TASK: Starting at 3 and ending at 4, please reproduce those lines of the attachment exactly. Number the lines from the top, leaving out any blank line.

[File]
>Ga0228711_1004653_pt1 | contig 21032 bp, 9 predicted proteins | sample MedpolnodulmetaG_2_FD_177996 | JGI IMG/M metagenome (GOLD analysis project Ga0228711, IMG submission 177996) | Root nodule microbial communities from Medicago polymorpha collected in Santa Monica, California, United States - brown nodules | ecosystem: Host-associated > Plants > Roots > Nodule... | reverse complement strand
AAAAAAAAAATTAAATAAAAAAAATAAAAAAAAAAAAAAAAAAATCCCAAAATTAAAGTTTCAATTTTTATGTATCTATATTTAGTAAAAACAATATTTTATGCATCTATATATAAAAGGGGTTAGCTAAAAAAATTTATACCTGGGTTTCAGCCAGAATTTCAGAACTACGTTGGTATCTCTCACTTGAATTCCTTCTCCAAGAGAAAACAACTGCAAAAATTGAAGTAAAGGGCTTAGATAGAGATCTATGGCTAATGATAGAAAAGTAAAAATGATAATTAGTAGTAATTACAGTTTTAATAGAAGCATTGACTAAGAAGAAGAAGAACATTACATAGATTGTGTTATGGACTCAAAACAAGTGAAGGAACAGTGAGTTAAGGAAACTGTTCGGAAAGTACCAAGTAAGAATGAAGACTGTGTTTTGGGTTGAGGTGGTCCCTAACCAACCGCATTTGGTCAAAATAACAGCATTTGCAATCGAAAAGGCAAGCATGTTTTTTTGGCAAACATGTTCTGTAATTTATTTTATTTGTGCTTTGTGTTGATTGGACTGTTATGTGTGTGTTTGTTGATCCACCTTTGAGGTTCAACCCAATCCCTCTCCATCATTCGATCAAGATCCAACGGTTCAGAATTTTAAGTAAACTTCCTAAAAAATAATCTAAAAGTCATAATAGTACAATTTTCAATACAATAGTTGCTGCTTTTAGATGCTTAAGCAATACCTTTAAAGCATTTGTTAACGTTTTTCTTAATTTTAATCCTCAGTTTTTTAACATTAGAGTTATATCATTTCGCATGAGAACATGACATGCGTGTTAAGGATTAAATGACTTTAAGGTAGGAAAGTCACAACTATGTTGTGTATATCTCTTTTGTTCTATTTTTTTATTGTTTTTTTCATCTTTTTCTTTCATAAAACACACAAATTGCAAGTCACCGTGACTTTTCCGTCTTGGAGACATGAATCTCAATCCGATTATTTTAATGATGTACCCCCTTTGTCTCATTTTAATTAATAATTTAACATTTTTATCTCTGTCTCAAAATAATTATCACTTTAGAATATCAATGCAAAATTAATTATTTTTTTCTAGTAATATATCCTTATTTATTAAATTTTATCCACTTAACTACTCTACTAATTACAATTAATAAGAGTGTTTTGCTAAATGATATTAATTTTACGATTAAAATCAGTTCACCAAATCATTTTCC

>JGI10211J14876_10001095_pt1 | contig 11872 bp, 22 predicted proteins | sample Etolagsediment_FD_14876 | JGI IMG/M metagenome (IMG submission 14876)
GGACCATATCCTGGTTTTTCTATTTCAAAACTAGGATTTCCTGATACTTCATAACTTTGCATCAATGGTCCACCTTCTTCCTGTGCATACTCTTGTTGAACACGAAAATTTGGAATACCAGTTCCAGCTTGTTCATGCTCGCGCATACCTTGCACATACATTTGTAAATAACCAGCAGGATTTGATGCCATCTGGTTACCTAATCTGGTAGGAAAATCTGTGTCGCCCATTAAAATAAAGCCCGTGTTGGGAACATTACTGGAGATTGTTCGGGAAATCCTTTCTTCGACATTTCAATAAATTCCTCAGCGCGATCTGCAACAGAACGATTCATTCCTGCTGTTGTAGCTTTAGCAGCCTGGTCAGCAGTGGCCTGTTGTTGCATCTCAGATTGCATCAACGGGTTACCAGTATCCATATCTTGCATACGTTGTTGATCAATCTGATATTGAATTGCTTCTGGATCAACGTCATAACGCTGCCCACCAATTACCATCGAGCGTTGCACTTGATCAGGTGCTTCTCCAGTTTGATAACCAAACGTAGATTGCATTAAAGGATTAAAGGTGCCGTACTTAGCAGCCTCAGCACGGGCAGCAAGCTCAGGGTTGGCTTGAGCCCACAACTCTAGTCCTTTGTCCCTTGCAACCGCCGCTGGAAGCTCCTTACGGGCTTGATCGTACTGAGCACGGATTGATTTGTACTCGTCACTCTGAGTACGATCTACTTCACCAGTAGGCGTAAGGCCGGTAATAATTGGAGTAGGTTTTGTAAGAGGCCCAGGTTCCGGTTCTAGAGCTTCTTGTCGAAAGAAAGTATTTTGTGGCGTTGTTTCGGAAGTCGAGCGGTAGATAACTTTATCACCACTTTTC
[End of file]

>JGI10211J14876_10001095_pt1 | contig 11872 bp, 22 predicted proteins | sample Etolagsediment_FD_14876 | JGI IMG/M metagenome (IMG submission 14876)
GGACCATATCCTGGTTTTTCTATTTCAAAACTAGGATTTCCTGATACTTCATAACTTTGCATCAATGGTCCACCTTCTTCCTGTGCATACTCTTGTTGAACACGAAAATTTGGAATACCAGTTCCAGCTTGTTCATGCTCGCGCATACCTTGCACATACATTTGTAAATAACCAGCAGGATTTGATGCCATCTGGTTACCTAATCTGGTAGGAAAATCTGTGTCGCCCATTAAAATAAAGCCCGTGTTGGGAACATTACTGGAGATTGTTCGGGAAATCCTTTCTTCGACATTTCAATAAATTCCTCAGCGCGATCTGCAACAGAACGATTCATTCCTGCTGTTGTAGCTTTAGCAGCCTGGTCAGCAGTGGCCTGTTGTTGCATCTCAGATTGCATCAACGGGTTACCAGTATCCATATCTTGCATACGTTGTTGATCAATCTGATATTGAATTGCTTCTGGATCAACGTCATAACGCTGCCCACCAATTACCATCGAGCGTTGCACTTGATCAGGTGCTTCTCCAGTTTGATAACCAAACGTAGATTGCATTAAAGGATTAAAGGTGCCGTACTTAGCAGCCTCAGCACGGGCAGCAAGCTCAGGGTTGGCTTGAGCCCACAACTCTAGTCCTTTGTCCCTTGCAACCGCCGCTGGAAGCTCCTTACGGGCTTGATCGTACTGAGCACGGATTGATTTGTACTCGTCACTCTGAGTACGATCTACTTCACCAGTAGGCGTAAGGCCGGTAATAATTGGAGTAGGTTTTGTAAGAGGCCCAGGTTCCGGTTCTAGAGCTTCTTGTCGAAAGAAAGTATTTTGTGGCGTTGTTTCGGAAGTCGAGCGGTAGATAACTTTATCACCACTTTTC